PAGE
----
Businesses were abuzz about voice over Internet Protocol technology in 2003, announcing new deployments almost daily, but the reality is that the actual work is only just beginning.
Analysts say it could be years before most companies are willing to throw out their old PBX (private branch exchange) phone systems and run end-to-end Internet telephony. And that could mean a slower road to the IP promised-land that Cisco Systems and other IP supporters have been preaching.
"We aren't seeing large enterprises ripping out and replacing old systems with new ones," said Tom Valovic, program director for IP telephony at market researcher IDC.
Most companies are taking a staged approach to their VoIP deployments. Companies using IP-based PBX gear from Cisco Systems or 3Com are often deploying VoIP in limited locations, such as remote or branch offices. Others using an IP-enabled PBX from Alcatel, Avaya, Nortel Networks or Siemens are deploying IP telephones alongside existing digital phones. And some companies are doing a little of both--deploying all Net telephony solutions in some locations, while slowly migrating other offices.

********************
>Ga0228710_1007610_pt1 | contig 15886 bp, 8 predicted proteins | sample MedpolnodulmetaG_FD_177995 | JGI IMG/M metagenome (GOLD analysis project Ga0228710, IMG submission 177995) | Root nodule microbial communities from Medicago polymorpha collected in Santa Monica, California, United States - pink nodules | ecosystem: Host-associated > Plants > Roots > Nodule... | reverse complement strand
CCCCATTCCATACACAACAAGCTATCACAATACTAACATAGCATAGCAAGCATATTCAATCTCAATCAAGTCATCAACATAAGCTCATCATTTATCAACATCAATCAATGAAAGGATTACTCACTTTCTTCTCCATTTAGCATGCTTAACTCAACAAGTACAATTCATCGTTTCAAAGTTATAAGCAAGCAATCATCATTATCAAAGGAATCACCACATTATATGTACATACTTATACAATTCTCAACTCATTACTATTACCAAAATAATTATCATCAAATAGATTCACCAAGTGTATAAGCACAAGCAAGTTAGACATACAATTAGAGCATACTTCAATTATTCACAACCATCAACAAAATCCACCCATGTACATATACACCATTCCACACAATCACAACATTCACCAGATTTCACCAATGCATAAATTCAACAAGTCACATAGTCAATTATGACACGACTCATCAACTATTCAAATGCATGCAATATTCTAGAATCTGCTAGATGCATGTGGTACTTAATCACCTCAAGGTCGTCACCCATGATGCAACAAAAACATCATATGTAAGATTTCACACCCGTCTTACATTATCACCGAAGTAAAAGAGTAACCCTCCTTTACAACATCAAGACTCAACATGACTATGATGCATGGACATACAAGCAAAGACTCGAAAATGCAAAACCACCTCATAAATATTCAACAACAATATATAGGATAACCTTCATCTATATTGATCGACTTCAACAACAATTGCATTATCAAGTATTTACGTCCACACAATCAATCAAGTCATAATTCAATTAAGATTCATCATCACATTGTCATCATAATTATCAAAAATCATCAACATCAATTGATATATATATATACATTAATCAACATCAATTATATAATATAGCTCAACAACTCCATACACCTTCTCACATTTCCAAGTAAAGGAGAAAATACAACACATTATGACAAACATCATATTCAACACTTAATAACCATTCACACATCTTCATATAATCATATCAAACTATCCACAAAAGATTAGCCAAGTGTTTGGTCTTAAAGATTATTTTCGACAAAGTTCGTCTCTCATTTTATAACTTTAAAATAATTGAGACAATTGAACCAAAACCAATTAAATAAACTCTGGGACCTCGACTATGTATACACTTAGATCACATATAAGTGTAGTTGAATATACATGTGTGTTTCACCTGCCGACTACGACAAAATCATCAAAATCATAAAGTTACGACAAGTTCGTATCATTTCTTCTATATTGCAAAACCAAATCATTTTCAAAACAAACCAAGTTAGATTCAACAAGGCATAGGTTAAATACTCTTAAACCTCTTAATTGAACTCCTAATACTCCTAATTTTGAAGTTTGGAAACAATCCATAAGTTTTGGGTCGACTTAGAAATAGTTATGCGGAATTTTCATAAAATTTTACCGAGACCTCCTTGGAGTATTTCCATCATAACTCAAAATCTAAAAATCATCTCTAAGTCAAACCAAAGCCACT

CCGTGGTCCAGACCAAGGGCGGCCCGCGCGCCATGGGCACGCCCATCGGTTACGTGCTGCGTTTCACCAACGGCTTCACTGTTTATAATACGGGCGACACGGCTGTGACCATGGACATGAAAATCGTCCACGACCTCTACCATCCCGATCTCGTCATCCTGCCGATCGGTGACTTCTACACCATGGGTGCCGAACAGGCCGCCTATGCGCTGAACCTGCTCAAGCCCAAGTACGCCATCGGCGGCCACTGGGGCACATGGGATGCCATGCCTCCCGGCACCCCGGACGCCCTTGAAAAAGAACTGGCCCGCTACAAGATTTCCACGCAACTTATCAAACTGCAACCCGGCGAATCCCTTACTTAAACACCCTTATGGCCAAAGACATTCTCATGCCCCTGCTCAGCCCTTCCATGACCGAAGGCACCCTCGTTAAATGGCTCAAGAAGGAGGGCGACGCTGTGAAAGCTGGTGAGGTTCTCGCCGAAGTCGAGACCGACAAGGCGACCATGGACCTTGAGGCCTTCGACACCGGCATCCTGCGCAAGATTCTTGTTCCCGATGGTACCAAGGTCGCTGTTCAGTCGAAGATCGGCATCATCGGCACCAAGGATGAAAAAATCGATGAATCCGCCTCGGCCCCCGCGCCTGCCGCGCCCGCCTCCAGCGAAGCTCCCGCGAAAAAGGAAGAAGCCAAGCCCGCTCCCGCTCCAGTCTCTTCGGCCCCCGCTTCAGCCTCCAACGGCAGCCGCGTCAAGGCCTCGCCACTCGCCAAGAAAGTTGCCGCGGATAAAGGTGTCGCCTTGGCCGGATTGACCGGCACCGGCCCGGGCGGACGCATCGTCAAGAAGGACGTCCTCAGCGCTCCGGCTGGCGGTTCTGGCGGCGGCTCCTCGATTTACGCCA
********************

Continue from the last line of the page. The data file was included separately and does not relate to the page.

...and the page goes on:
"About 90 percent of the deployments out there with IP-enabled PBXs are using a mix of IP and TDM (time division multiplexing)," said Brian Riggs, principal analyst at Infonetics Research.
News source: CNET News - Rush to VoIP turns into slow going
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